Funimation // 2010 // 325 Minutes // Not Rated
Reviewed by Judge Jon Mercer (Retired) // May 1st, 2011
Seven stars will shatter the empire.
Following the phenomenal global success that was Fullmetal Alchemist, spawning no less than two 50+ episode anime series, a collection of OVAs and a full-length theatrical release; it's easy to see why the anime industry was so quick to hedge its bets behind the former's creator, Hiromu Arakawa. Sitting in the shadow of her mammoth creation is Hero Tales. Is this a Wuxia fable worth telling, or simply a load of hot air and hogwash?
Taito is a hot-blooded teenager and resident headache of the Liang Tong temple. When the bloodthirsty Imperial General Keiro razes the temple in search of a mythical, world-conquering sword, the boy finds himself one foolhardy moment of brazen courage away from a globetrotting adventure that will shake a corrupt empire to its very foundations.
It's a tale I'm sure we've all heard countless times in the past. A carefree youth is swept into a quest to find an ancient plot device. Along the way he amasses allies that may or may not include a mentor figure, a love interest, and usually a prickly but good-natured scoundrel. They will eventually cross paths with a powerful evil entity or conquering empire and our headstrong teenaged protagonist shall discover a destiny big enough to go hand in hand with his adventure.
While this all sounds very ambitious, I'm sure there's not a reader out there who doesn't instantly recognize the basic plot. Who amongst you hasn't seen Star Wars? This is the first, and most grievous of Hero Tales' failings. The series does little to nothing to separate itself from the throngs of similar stories. The characters are painful anime archetypes, and the plot unfolds with a sense of unfortunate redundancy. There's a lot of talk about destinies, reincarnated celestial bodies and fulfilling one's potential, but at the same time most episodes revolve around the impetuous Taito and his equally impulsive rouge archer buddy Hosei trying to rush off to meet the enemy head on, whilst cooler headed characters constantly warn the former that he is not yet ready to confront the villain. This filler episode cycle repeats ad nauseum, stopping only to welcome a new member to the party or offer occasional near clashes with the arrogant Keiro and his Anime 101 collective of retainers. Character and plot development as drawn by MC Escher. There are some flashes of intrigue in the last few episodes on the second disc, but after suffering through the glacial first act it's going to take more than the foreboding chance of betrayal and a drug store Darth/Luke reveal to get this myth rolling again.
Not helping Hero Tales in the slightest is the tepid quality of the animation. It's by no means horrid, just altogether unimpressive. The appealing character designs are laid to waste by sloppy movement and an abundance of extreme close-ups (the sure tell of low-budget anime). What's worse is that outside of action sequences, the overall look of the series takes a massive step back, especially during dialogue scenes. Colors look flat, outlines grow clumsy and thick. Let's not mince words, this series is about as ugly as a celebrity divorce.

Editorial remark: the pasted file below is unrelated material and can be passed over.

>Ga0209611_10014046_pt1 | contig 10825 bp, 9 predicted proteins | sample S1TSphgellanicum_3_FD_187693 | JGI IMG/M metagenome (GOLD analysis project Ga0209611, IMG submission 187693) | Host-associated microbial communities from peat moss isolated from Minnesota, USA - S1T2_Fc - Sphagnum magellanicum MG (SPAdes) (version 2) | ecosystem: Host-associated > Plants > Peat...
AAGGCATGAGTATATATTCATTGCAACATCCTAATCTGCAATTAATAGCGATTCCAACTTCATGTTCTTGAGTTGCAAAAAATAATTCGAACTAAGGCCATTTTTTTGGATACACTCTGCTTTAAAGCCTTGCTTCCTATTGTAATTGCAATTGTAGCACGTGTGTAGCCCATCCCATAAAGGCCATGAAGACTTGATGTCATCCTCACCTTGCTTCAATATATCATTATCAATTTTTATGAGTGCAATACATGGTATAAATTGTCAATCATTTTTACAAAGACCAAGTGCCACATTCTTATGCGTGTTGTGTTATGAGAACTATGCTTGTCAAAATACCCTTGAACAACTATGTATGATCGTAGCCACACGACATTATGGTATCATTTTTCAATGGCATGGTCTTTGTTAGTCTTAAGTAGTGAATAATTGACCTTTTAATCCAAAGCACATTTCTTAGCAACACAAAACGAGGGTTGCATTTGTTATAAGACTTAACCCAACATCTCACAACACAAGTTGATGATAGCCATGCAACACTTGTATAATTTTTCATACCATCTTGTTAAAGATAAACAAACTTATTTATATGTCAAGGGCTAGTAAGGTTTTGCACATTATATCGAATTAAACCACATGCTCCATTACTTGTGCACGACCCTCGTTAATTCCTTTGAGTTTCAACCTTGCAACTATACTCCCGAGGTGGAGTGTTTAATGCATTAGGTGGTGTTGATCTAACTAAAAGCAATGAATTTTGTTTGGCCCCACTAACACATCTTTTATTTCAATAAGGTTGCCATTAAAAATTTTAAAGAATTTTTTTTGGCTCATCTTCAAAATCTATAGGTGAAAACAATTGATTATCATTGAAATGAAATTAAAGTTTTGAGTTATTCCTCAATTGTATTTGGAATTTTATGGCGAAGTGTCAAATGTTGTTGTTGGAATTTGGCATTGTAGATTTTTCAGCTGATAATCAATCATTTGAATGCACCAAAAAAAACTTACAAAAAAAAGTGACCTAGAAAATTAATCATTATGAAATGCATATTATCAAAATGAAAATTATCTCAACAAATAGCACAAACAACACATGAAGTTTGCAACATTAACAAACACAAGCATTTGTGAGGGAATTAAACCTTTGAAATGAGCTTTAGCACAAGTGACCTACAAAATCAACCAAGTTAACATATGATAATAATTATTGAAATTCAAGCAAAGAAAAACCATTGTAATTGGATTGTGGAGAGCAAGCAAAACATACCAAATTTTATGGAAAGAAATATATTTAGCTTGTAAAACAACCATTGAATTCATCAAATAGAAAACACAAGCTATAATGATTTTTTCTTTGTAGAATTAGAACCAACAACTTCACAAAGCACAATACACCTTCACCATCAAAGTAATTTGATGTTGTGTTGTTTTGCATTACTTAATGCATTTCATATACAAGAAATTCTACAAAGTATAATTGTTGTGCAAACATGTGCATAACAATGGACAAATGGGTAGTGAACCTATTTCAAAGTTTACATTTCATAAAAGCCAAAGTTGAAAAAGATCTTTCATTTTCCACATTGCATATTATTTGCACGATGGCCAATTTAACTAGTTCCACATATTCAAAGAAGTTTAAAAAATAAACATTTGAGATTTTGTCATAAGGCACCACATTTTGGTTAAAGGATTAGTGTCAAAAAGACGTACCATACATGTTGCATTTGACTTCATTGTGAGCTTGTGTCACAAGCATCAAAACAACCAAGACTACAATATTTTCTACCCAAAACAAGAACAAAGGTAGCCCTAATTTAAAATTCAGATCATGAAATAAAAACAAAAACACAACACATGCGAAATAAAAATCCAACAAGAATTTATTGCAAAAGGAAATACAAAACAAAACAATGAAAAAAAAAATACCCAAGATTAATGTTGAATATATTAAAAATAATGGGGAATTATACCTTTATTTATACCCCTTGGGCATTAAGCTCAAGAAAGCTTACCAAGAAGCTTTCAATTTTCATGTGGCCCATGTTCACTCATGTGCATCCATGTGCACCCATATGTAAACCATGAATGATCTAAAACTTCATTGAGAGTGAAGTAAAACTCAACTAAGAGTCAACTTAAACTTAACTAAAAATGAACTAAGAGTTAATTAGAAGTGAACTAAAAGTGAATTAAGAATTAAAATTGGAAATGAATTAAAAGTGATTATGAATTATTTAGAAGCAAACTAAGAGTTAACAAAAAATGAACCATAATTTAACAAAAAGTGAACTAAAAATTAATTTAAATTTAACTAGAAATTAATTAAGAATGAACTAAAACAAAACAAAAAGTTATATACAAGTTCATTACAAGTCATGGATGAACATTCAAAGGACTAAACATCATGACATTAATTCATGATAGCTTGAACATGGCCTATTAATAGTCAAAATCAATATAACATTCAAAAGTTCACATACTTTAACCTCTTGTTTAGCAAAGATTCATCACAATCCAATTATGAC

Rising above the mediocrity of the content is the usual A+ effort Funimation puts into their releases. The picture is appropriately clean and tidy, and during the hectic fight scenes, the colors look especially bold. The 5.1 English track delivers a satisfying punch as blows are landed, and while the voice work is certainly not going to win any awards, it's nice and crisp. Sadly, the Japanese track is a simple stereo mix that gets the job done, but hardly impresses. Hero Tales: Part One is somewhat sparse on extras, packing the usual trailers on discs one and two, with a third reserved for a couple of fluffy featurettes starring the Japanese cast, and the industry standard clean opening and closing credits.
Having been enthralled by the original Fullmetal Alchemist series during my tenure as an animation student in 2003 (a feat undone completely by the superior 2009 retelling), I have to admit I was more than a little disappointed with the anemic Hero Tales. Seeds are planted in the final two episodes of the collection for some future excitement, but it will take a heroic effort in Part Two to repair the damage of this volume's malaise.
This pup's Kung Fu is pig dung. Now it will must die!
Review content copyright © 2011 Jon Mercer; Site layout and review format copyright © 1998 - 2016 HipClick Designs LLC
Scales of Justice
* 1.78:1 Anamorphic
* Dolby Digital 5.1 Surround (Japanese)
* Dolby Digital 2.0 Stereo (English)
Running Time: 325 Minutes
Release Year: 2010
MPAA Rating: Not Rated
* Textless Open/Close